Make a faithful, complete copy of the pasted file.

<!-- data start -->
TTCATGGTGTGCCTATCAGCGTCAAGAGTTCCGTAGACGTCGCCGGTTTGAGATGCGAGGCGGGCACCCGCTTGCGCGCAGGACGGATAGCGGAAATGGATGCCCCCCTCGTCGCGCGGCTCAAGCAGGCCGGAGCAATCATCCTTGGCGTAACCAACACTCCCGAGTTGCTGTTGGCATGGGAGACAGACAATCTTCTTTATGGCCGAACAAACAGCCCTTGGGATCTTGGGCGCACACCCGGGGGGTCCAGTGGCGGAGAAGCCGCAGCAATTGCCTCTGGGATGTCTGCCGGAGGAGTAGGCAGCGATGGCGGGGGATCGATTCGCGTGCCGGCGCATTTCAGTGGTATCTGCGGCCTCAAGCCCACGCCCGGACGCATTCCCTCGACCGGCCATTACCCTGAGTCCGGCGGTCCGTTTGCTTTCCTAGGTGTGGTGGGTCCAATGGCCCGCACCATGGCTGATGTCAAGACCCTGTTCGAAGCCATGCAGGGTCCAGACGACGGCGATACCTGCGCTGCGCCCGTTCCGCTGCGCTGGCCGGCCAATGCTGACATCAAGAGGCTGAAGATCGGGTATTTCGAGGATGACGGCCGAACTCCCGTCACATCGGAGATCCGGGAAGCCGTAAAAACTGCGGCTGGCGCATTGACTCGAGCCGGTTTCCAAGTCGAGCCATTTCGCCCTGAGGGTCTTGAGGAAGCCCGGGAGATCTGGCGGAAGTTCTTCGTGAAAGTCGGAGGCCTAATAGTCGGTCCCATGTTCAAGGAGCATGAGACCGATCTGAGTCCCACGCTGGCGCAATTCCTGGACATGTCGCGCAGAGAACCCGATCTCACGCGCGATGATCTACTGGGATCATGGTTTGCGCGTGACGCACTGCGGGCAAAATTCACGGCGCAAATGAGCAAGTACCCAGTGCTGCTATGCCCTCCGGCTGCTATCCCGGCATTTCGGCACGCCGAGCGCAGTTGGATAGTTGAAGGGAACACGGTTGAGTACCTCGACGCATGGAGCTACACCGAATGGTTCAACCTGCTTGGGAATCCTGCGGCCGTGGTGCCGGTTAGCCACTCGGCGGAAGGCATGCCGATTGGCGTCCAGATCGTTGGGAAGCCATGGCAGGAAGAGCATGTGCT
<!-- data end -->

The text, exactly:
TTCATGGTGTGCCTATCAGCGTCAAGAGTTCCGTAGACGTCGCCGGTTTGAGATGCGAGGCGGGCACCCGCTTGCGCGCAGGACGGATAGCGGAAATGGATGCCCCCCTCGTCGCGCGGCTCAAGCAGGCCGGAGCAATCATCCTTGGCGTAACCAACACTCCCGAGTTGCTGTTGGCATGGGAGACAGACAATCTTCTTTATGGCCGAACAAACAGCCCTTGGGATCTTGGGCGCACACCCGGGGGGTCCAGTGGCGGAGAAGCCGCAGCAATTGCCTCTGGGATGTCTGCCGGAGGAGTAGGCAGCGATGGCGGGGGATCGATTCGCGTGCCGGCGCATTTCAGTGGTATCTGCGGCCTCAAGCCCACGCCCGGACGCATTCCCTCGACCGGCCATTACCCTGAGTCCGGCGGTCCGTTTGCTTTCCTAGGTGTGGTGGGTCCAATGGCCCGCACCATGGCTGATGTCAAGACCCTGTTCGAAGCCATGCAGGGTCCAGACGACGGCGATACCTGCGCTGCGCCCGTTCCGCTGCGCTGGCCGGCCAATGCTGACATCAAGAGGCTGAAGATCGGGTATTTCGAGGATGACGGCCGAACTCCCGTCACATCGGAGATCCGGGAAGCCGTAAAAACTGCGGCTGGCGCATTGACTCGAGCCGGTTTCCAAGTCGAGCCATTTCGCCCTGAGGGTCTTGAGGAAGCCCGGGAGATCTGGCGGAAGTTCTTCGTGAAAGTCGGAGGCCTAATAGTCGGTCCCATGTTCAAGGAGCATGAGACCGATCTGAGTCCCACGCTGGCGCAATTCCTGGACATGTCGCGCAGAGAACCCGATCTCACGCGCGATGATCTACTGGGATCATGGTTTGCGCGTGACGCACTGCGGGCAAAATTCACGGCGCAAATGAGCAAGTACCCAGTGCTGCTATGCCCTCCGGCTGCTATCCCGGCATTTCGGCACGCCGAGCGCAGTTGGATAGTTGAAGGGAACACGGTTGAGTACCTCGACGCATGGAGCTACACCGAATGGTTCAACCTGCTTGGGAATCCTGCGGCCGTGGTGCCGGTTAGCCACTCGGCGGAAGGCATGCCGATTGGCGTCCAGATCGTTGGGAAGCCATGGCAGGAAGAGCATGTGCT